Ketchikan’s rec center was supposed to house homeless during pandemic. An early re-opening has critics worried.

Cots occupy a basketball court at Ketchikan’s Gateway Recreation Center on April 9. (Photo courtesy Donita O’Dell)

A temporary 24-hour homeless shelter that was set up at Ketchikan’s rec center is slated to close nearly two weeks ahead of schedule. The move is drawing criticism from homeless advocates.

Since early April, Ketchikan’s rec center has provided a temporary homeless shelter that allows space for social distancing. Some 30 cots are spread throughout the basketball court.

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Initially, the plan was to keep the emergency shelter open until at least May 15, or until Ketchikan’s borough lifted its emergency declaration.

But Ketchikan’s emergency operations center announced Thursday that the shelter would close May 3 despite the ongoing emergency.

Borough Mayor Rodney Dial says he’d like the borough-owned Gateway Recreation Center to be ready to reopen as soon as possible.

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“The rec center serves a vital purpose for our island,” Dial said in a phone interview Friday. “It provides positive benefits for physical health, mental health, summer camps for children and other programs that we’re hoping to transition into. And we do feel with the governor’s mandates that we’re going to be able to do some of those things in the future.”

Ketchikan emergency operations center staff echoed that sentiment in a question-and-answer session on social media Friday evening. After moving cots, floor coverings and other equipment out and cleaning the facility, officials hope to reopen the rec center by Memorial Day. For now, indoor gyms throughout Alaska remain closed in accordance with state health mandates.

Dial says local governments will continue to provide housing for Ketchikan’s homeless population during the pandemic through the joint emergency operations center.

“We will still continue to provide shelter, but we just no longer need the recreational facility for that,” he said.

He pointed to First City Homeless Services’ Overnight Warming Center as an alternative. The center, which generally runs throughout the winter, closed to the public earlier this month as staff moved to the rec center.

Though funding for the Overnight Warming Center generally runs out on April 15 each year — it’s a cold weather shelter — Dial says federal relief money could pay for it to reopen.

But homeless advocates say moving from the rec center to a downtown Ketchikan church basement isn’t that simple. Donita O’Dell of First City Homeless Services helps run the temporary shelter.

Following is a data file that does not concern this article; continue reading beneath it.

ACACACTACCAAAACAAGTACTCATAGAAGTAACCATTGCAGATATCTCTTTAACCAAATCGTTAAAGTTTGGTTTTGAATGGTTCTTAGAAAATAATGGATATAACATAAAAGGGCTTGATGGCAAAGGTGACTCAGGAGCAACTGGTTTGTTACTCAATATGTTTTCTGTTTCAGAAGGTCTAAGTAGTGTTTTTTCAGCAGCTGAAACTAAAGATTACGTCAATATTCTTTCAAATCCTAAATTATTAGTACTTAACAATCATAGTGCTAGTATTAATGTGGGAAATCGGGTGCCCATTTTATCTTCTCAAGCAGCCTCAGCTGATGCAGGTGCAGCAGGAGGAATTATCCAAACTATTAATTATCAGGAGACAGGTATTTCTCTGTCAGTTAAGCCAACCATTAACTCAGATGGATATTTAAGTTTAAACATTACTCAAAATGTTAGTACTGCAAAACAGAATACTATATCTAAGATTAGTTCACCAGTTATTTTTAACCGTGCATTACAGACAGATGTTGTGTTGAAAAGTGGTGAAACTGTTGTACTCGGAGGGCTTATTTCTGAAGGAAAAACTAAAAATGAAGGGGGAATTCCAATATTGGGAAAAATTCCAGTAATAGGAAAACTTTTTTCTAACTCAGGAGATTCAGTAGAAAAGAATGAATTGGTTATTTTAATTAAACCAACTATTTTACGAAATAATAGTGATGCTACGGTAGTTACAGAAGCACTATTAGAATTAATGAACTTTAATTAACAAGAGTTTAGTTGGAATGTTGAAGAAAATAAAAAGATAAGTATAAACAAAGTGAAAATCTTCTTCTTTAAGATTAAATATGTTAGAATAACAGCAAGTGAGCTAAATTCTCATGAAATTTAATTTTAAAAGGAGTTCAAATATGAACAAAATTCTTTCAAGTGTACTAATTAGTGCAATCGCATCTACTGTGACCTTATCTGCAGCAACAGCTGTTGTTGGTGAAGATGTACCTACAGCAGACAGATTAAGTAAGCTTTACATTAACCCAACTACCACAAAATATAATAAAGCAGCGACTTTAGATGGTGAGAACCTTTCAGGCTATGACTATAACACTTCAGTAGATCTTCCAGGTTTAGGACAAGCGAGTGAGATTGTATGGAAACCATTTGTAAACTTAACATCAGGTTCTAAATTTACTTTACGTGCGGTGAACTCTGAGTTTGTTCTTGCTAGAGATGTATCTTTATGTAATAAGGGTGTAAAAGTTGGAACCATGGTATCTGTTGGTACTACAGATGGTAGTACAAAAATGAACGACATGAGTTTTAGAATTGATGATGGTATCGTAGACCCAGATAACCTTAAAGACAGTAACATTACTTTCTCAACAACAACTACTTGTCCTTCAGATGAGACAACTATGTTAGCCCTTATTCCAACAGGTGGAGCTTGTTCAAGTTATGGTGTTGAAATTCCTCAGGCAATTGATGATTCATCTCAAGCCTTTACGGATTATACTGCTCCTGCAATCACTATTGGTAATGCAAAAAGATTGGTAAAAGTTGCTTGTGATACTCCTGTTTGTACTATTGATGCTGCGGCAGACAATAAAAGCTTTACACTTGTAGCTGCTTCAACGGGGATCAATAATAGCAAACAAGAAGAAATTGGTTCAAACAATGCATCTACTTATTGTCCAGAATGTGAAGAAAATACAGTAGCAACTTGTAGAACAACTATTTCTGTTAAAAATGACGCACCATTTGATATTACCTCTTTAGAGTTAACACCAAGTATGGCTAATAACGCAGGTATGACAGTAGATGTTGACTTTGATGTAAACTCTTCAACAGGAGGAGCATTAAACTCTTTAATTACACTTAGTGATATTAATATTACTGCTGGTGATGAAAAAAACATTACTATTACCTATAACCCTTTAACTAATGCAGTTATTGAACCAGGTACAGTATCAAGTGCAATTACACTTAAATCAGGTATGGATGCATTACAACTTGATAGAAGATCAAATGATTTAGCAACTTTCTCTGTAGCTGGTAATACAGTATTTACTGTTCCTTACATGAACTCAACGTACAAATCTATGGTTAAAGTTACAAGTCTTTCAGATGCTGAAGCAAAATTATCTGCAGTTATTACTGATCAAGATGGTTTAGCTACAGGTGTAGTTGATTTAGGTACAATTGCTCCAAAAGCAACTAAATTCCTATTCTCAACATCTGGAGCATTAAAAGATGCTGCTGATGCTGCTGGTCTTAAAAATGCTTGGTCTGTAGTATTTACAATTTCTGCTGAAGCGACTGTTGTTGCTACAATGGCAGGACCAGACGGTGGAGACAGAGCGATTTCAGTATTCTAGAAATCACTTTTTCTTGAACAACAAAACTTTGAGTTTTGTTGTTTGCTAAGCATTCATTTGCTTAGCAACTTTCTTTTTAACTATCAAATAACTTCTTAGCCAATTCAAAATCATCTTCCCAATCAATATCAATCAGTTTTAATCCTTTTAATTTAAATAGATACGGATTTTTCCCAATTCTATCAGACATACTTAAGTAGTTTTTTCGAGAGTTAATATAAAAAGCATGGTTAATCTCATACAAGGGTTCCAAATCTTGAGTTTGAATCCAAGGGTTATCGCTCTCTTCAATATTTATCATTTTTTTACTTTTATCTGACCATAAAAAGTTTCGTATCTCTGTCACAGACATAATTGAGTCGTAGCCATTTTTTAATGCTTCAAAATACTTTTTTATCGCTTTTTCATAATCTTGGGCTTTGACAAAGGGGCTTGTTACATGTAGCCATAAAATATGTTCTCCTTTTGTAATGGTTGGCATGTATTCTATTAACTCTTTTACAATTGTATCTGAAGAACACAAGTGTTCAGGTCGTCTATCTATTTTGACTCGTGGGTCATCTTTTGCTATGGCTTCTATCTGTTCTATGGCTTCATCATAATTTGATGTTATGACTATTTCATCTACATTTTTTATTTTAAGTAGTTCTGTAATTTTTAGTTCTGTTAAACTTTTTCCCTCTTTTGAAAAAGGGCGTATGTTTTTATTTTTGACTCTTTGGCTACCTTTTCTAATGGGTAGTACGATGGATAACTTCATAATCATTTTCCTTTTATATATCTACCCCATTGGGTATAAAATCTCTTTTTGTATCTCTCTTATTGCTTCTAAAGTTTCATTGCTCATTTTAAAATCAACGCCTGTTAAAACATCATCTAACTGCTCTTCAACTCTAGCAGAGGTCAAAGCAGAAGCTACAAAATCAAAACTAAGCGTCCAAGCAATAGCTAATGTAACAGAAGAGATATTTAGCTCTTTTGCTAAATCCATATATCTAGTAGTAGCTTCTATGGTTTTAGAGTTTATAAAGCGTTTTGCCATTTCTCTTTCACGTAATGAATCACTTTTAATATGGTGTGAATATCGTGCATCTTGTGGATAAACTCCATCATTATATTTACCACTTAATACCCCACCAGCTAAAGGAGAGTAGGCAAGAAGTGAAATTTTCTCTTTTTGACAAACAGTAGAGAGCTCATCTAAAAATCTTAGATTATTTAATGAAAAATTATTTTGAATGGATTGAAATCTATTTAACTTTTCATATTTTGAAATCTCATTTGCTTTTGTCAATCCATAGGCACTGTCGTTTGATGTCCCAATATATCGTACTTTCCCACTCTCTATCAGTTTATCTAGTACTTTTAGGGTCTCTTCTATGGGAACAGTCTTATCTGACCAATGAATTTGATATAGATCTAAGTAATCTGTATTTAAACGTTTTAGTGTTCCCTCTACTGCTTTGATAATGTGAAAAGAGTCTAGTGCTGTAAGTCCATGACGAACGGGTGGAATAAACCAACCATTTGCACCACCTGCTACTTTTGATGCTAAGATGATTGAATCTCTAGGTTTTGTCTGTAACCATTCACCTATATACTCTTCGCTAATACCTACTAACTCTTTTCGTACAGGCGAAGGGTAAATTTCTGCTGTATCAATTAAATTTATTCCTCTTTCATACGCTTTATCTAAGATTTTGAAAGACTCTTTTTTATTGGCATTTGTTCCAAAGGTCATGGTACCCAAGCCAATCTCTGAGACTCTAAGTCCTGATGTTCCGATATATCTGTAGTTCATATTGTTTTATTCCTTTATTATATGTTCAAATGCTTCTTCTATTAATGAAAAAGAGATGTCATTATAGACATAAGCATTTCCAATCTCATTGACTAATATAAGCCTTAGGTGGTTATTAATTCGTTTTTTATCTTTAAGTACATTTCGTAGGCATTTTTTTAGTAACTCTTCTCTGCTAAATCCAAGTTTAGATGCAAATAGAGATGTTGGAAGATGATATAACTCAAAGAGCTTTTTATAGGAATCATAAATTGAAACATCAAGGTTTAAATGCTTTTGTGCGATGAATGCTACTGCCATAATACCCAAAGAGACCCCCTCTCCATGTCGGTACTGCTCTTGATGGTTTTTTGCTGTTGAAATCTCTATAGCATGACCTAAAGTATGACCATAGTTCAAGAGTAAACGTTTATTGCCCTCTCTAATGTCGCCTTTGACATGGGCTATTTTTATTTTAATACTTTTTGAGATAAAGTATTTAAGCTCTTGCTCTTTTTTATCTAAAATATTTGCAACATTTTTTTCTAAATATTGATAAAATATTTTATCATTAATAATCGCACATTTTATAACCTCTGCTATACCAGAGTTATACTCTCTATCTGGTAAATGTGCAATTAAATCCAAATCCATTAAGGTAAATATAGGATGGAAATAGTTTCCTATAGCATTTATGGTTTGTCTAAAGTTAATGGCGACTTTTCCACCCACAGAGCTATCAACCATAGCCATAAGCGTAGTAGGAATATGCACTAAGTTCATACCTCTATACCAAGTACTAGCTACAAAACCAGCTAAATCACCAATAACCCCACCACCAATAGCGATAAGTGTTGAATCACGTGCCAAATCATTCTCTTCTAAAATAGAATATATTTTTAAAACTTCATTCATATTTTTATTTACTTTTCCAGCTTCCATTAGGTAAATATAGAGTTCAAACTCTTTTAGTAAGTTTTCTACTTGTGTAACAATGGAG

She says officials didn’t discuss the move with her organization before announcing the closure.

“I mean, we’re pretty concerned about what this is going to mean for our population — you know, the folks that have been using the shelter up there,” O’Dell said in a phone interview Friday.

She says the rec center generally serves between 30 and 50 people during the day. As many as 40 of those spend the night.

O’Dell says her organization’s downtown warming center can’t accommodate nearly as many people. She anticipates she would have to turn at least a dozen people away — something she says the warming center has never had to do before.

“Space is pretty limited,” she said. “Our hope is that we can get 15 in there and feel comfortable with the distancing that that allows.”

And that’s during the day. She estimates no more than 10 would be able to spend the night given the downtown shelter’s limited space.

And whether the warming center could reopen for overnight stays is still up in the air. O’Dell says officials already determined that the basement at 400 Main Street couldn’t safely accommodate a 24-hour shelter during a public health emergency. That’s why the rec center shelter opened in the first place, she says.

In a text message, O’Dell says it would be “irresponsible to consider placing staff or participants in an unsafe environment.” She says she doubts that the First City Homeless Services board would sign off on what she calls a “band-aid solution to the borough backing out of their agreement.”

Borough mayor Dial, though, says the decision isn’t final.

“Now, if we, as we go through this process, find that it’s not working or that, let’s say, members of this population start getting an increase in COVID cases,” he said, “we can always reassess and go back.

He says officials could consider opening the Ted Ferry Civic Center or National Guard armory to replace the rec center.

But he says the rec center serves a valuable purpose to everyone in Ketchikan.

“We’re not looking to put anyone on the street, we’re just making the transition,” he said. “And by making this transition, what we can do is hopefully, also help with the physical and mental health of the citizens on the island — including the homeless population that will here in the future be able to use the rec center again.”

But O’Dell says it would be time-consuming and expensive to re-staff another temporary shelter once current employees are laid off. And an early April statement from Ketchikan’s emergency operations center points to issues with those and other possible shelter locations. The civic center would need to add showers to function as a shelter, for example.

Dial also suggested the Park Avenue Temporary Home may be able to absorb some residents currently in the temporary shelter at the rec center. PATH staff say they’re working with the emergency operations center on their plans for the future.